BIOGRAPHIE SIGNÉE PASCALE NIZET
BIOGRAPHIE SIGNÉE PASCALE NIZET
Charles Clair, 38, heads a small aviation empire. By the 2000s, his name began to go around the inner circle of business aviation. Today, he is in sole charge of a business aviation company, the premier French flight training school, an airport assistance company, as well as an aeronautical maintenance centre. The first business, founded with just 2,000 euro of his savings, flourished. It has just invested 10 million euro in the acquisition and renovation of the largest terminal at Le Bourget airport.
Nothing predestined this son of a dental technician and a stay-at-home mum to become a pilot. More likely the boss of the pilots… It was during a family holiday in the United States that Charles Clair heard the voices of aviation whisper his vocation to him.
During a seaplane discovery flight over the Mississippi, the pilot placed him at the controls when he was only 15 years old. “It was obvious, I wanted to become a pilot.” Besides the attraction of the aircraft and piloting, the profile of an entrepreneur was already there: “I understood on that day that in life, you must first set a goal, then you trace the path to reach it. And that is aviation.” Motivation, ambition, and a powerful work ethic are the words that come to mind, reading the rest of the story.
But it wasn’t the right moment to convince customers. Charles first had to convince his parents that he had found the right career. At the end of the 1990s, the recruitment of airline pilots was not going well. “Once I joined the flying club, I had to prove to them that it was not a teenage whim.” The proof came barely a year later, on the day of his 16th birthday. Charles made his first solo flight on an Air France Aeroclub (ACAF) plane at Toussus-le-Noble, in the Yvelines. Another sign of his destiny, as we shall see… At 17, he was qualified as a private pilot. Mum and Dad were reassured about his motivation and assured him of their financial support for his professional pilot training. Charles had yet to tame the airplane.
“I often came back white and very tired from my first flights! “After his baccalaureate, the first professional stage of pilot training was the sacrosanct theoretical ATPL which Charles passed at the Mermoz Institute in September 2000. He passed the 14 certificates at first attempt and then joined EPAG, at the time a famous flight school in the north of France which trained the future crews for Air France.Once on the job market in 2003, Charles sent hundreds of CVs to airlines. In vain, it was the middle of the September 11 crisis and the economic situation was at its worst. Determined to no longer rely on family money, Charles sought temporary employment, for the time needed to wait for better days.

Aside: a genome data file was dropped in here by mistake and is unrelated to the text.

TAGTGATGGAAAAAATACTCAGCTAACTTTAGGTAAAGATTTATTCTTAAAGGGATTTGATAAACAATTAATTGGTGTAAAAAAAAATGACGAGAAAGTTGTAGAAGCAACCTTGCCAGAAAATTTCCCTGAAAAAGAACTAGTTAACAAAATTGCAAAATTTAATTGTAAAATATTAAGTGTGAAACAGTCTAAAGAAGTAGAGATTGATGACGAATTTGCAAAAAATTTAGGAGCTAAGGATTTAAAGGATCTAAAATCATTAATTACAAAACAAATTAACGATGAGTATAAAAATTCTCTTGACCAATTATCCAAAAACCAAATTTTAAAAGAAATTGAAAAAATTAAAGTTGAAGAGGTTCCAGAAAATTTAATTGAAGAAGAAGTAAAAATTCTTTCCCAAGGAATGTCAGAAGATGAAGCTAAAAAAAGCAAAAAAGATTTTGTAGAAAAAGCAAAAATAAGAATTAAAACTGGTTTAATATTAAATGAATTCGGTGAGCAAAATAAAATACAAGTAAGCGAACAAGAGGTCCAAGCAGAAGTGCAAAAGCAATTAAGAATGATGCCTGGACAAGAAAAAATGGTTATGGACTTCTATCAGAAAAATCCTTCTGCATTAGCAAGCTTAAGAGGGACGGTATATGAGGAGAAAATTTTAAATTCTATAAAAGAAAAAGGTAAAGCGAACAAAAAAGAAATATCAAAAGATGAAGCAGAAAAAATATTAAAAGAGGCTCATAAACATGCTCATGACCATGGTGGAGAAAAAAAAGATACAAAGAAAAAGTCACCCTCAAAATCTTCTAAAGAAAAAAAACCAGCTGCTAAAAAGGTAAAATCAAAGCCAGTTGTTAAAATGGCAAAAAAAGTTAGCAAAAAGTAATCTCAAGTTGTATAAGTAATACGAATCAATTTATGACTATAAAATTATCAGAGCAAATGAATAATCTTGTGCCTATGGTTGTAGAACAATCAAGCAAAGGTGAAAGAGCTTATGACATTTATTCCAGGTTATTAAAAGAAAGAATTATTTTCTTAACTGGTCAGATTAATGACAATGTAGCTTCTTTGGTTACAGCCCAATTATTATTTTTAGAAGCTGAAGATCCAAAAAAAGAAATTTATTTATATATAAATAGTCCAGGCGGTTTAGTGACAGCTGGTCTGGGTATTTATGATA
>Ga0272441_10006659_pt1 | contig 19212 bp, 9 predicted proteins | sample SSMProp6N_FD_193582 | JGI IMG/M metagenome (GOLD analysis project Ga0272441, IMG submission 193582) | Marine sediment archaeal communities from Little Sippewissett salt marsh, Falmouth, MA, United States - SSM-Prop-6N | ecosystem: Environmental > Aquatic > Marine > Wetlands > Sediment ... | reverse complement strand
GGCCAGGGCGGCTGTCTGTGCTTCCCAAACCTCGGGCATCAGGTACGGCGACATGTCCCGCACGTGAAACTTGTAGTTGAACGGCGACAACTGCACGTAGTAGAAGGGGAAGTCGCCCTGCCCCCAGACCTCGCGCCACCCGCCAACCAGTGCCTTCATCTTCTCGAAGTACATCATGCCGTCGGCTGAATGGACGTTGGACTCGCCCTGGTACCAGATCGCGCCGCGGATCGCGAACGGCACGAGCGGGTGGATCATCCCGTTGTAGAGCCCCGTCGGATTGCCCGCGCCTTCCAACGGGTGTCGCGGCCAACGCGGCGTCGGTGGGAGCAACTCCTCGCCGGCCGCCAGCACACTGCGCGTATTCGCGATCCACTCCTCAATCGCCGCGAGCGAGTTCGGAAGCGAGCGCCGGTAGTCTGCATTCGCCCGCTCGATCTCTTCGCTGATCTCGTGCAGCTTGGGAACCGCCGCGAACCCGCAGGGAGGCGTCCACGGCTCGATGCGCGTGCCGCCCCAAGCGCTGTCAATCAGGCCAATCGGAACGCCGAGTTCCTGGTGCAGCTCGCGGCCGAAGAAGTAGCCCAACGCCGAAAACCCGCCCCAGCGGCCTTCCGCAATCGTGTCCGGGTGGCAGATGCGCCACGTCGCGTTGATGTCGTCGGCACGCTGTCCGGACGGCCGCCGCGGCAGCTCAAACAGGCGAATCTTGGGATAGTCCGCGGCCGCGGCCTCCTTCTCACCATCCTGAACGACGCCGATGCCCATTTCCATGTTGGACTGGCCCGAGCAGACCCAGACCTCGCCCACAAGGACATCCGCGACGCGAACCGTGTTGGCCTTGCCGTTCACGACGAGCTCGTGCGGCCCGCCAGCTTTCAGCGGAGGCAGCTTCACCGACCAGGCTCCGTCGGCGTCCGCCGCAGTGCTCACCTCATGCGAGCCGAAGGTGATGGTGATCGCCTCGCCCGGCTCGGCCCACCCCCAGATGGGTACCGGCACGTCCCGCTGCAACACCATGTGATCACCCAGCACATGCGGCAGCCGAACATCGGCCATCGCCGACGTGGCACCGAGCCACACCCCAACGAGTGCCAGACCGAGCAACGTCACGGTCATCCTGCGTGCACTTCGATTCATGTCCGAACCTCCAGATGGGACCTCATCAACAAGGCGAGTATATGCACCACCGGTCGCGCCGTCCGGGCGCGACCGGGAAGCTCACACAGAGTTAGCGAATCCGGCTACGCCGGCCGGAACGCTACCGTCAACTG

«I understood on that day that in life, you must first set a goal, then you trace the path to reach it.
And that is aviation.»
« I understood on that day that in life, you must first set a goal, then you trace the path to reach it. And that is aviation. »
He then became a teaching assistant at the Mermoz Institute and invested the savings earned in this position in training as an instructor pilot, with the idea of increasing his flying hours and to thus become more attractive to potential employers. His very first activity as a professional pilot was offered to him by the Boulogne-Billancourt Aeroclub (ACBB) at Saint-Cyr l’École aerodrome. Installed as a volunteer instructor in the right seat of a Robin DR400, he was enthusiastic about the idea of putting theory into practice which he passed on to his students through meticulous pre and post-flight briefings. This took too long for the club officials who saw the fleet’s flying hours drop after Charles arrived!
“Do it well or don’t do it, that’s my motto”. Charles Clair understood from this first professional experience that his obsession with a job well done could only be fulfilled in the context of his own flying school. It was called Air & Compagnie, in 2004 and success came quickly, registrations for the “Charles Clair” flying lessons sold out.
Charles got an interview with the company director and put all his cards on the table. “I told her that I was by no means a trade professional, but that I just wanted to be a pilot with them”. Impressed with the audacity of the candidate, and although DARTA was not recruiting at that point in time, Sylvie Darnaudet promised that he would be the next pilot hired. She also made a prediction that would soon be confirmed: “We will take you as a pilot, but I predict that you will not stay with us, you are not made to be a pilot …” At least, not only a pilot…